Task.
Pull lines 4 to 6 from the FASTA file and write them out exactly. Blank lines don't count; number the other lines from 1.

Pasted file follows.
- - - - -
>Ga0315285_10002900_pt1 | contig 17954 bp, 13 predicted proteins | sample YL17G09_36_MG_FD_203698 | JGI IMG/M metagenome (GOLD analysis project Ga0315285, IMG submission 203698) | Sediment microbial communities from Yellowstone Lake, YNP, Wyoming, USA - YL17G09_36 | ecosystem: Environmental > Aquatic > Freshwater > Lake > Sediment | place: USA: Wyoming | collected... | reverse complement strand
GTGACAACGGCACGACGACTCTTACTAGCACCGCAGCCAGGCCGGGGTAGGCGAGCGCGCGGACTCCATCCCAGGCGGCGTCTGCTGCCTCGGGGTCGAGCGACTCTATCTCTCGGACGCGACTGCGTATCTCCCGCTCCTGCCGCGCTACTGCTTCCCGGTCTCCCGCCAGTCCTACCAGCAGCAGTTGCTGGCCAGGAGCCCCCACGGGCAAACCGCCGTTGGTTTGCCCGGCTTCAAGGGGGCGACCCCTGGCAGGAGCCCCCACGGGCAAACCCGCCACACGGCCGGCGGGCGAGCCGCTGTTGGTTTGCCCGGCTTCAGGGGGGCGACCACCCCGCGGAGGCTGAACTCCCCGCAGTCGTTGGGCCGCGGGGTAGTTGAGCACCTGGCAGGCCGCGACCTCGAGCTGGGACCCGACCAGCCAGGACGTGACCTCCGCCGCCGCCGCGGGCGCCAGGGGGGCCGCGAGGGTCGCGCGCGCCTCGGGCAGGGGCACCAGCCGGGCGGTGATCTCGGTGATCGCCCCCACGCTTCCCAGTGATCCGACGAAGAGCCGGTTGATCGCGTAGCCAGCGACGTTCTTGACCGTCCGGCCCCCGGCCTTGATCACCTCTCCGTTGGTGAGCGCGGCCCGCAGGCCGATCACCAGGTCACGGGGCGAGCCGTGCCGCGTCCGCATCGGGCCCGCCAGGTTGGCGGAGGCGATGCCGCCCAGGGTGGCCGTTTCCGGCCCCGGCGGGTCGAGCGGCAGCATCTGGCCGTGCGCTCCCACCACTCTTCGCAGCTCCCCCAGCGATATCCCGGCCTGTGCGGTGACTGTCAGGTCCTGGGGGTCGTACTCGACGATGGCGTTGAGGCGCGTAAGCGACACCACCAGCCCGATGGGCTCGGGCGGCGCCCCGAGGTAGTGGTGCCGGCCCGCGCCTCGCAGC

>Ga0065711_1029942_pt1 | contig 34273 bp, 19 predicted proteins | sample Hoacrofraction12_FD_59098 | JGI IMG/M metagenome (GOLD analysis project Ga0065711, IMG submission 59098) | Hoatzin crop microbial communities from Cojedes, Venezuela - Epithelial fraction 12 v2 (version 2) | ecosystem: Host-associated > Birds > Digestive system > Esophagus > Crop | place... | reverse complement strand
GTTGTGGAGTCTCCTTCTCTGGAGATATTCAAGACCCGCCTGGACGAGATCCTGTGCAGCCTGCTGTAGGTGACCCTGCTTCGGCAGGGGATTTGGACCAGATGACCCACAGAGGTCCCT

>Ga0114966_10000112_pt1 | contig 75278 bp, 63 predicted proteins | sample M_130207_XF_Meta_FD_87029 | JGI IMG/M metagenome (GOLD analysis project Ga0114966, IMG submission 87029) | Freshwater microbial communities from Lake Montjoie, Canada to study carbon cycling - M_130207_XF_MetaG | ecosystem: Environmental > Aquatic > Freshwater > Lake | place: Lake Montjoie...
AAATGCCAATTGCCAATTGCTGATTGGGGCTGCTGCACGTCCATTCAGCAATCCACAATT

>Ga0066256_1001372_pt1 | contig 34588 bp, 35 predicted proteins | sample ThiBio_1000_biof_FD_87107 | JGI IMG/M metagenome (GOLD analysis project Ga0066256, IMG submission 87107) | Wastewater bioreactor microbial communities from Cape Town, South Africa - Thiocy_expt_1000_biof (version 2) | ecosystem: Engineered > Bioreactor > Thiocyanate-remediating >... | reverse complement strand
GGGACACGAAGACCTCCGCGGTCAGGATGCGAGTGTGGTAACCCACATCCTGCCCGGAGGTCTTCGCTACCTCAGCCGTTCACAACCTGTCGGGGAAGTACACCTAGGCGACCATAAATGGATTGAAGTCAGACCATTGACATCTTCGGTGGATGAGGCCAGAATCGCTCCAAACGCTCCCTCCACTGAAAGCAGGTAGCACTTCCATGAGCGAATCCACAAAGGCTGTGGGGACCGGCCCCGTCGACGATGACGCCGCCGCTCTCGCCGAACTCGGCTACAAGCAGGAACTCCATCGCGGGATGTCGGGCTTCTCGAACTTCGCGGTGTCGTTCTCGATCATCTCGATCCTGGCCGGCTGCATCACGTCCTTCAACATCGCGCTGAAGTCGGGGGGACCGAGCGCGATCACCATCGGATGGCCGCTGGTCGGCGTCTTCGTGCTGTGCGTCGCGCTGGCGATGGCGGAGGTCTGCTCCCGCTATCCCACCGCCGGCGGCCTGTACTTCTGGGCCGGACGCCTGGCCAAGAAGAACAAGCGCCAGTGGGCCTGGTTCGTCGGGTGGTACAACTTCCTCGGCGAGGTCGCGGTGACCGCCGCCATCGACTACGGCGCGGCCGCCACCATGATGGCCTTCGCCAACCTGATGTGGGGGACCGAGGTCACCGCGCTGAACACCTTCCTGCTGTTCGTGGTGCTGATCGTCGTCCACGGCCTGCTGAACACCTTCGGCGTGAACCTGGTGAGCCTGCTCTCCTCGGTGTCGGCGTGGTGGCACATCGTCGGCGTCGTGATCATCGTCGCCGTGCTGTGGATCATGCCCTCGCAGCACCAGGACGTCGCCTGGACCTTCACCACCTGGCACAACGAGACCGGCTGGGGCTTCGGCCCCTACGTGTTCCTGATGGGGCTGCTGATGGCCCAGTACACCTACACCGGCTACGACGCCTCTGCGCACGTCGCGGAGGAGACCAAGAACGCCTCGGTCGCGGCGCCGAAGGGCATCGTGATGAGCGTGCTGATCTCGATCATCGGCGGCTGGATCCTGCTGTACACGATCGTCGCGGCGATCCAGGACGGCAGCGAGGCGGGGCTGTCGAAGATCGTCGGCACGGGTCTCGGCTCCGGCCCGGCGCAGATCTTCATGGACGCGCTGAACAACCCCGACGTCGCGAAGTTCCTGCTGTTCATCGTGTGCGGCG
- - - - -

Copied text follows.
GTTGTGGAGTCTCCTTCTCTGGAGATATTCAAGACCCGCCTGGACGAGATCCTGTGCAGCCTGCTGTAGGTGACCCTGCTTCGGCAGGGGATTTGGACCAGATGACCCACAGAGGTCCCT

>Ga0114966_10000112_pt1 | contig 75278 bp, 63 predicted proteins | sample M_130207_XF_Meta_FD_87029 | JGI IMG/M metagenome (GOLD analysis project Ga0114966, IMG submission 87029) | Freshwater microbial communities from Lake Montjoie, Canada to study carbon cycling - M_130207_XF_MetaG | ecosystem: Environmental > Aquatic > Freshwater > Lake | place: Lake Montjoie...
AAATGCCAATTGCCAATTGCTGATTGGGGCTGCTGCACGTCCATTCAGCAATCCACAATT